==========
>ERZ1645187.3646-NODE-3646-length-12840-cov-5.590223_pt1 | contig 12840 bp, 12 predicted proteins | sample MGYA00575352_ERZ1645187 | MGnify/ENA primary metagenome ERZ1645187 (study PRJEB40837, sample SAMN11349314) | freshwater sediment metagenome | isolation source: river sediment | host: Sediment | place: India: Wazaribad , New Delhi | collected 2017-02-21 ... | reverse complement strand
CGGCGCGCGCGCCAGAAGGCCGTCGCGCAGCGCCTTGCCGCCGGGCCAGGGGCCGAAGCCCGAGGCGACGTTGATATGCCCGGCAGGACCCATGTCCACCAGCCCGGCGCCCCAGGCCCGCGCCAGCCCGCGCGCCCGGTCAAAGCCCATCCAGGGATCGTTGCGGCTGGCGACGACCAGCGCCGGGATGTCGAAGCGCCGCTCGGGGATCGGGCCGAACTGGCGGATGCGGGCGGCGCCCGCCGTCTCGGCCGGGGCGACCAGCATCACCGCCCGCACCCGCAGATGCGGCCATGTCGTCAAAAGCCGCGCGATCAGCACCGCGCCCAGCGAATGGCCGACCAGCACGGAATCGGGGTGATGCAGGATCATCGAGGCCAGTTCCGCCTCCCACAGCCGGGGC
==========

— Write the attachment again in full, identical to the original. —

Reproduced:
>ERZ1645187.3646-NODE-3646-length-12840-cov-5.590223_pt1 | contig 12840 bp, 12 predicted proteins | sample MGYA00575352_ERZ1645187 | MGnify/ENA primary metagenome ERZ1645187 (study PRJEB40837, sample SAMN11349314) | freshwater sediment metagenome | isolation source: river sediment | host: Sediment | place: India: Wazaribad , New Delhi | collected 2017-02-21 ... | reverse complement strand
CGGCGCGCGCGCCAGAAGGCCGTCGCGCAGCGCCTTGCCGCCGGGCCAGGGGCCGAAGCCCGAGGCGACGTTGATATGCCCGGCAGGACCCATGTCCACCAGCCCGGCGCCCCAGGCCCGCGCCAGCCCGCGCGCCCGGTCAAAGCCCATCCAGGGATCGTTGCGGCTGGCGACGACCAGCGCCGGGATGTCGAAGCGCCGCTCGGGGATCGGGCCGAACTGGCGGATGCGGGCGGCGCCCGCCGTCTCGGCCGGGGCGACCAGCATCACCGCCCGCACCCGCAGATGCGGCCATGTCGTCAAAAGCCGCGCGATCAGCACCGCGCCCAGCGAATGGCCGACCAGCACGGAATCGGGGTGATGCAGGATCATCGAGGCCAGTTCCGCCTCCCACAGCCGGGGC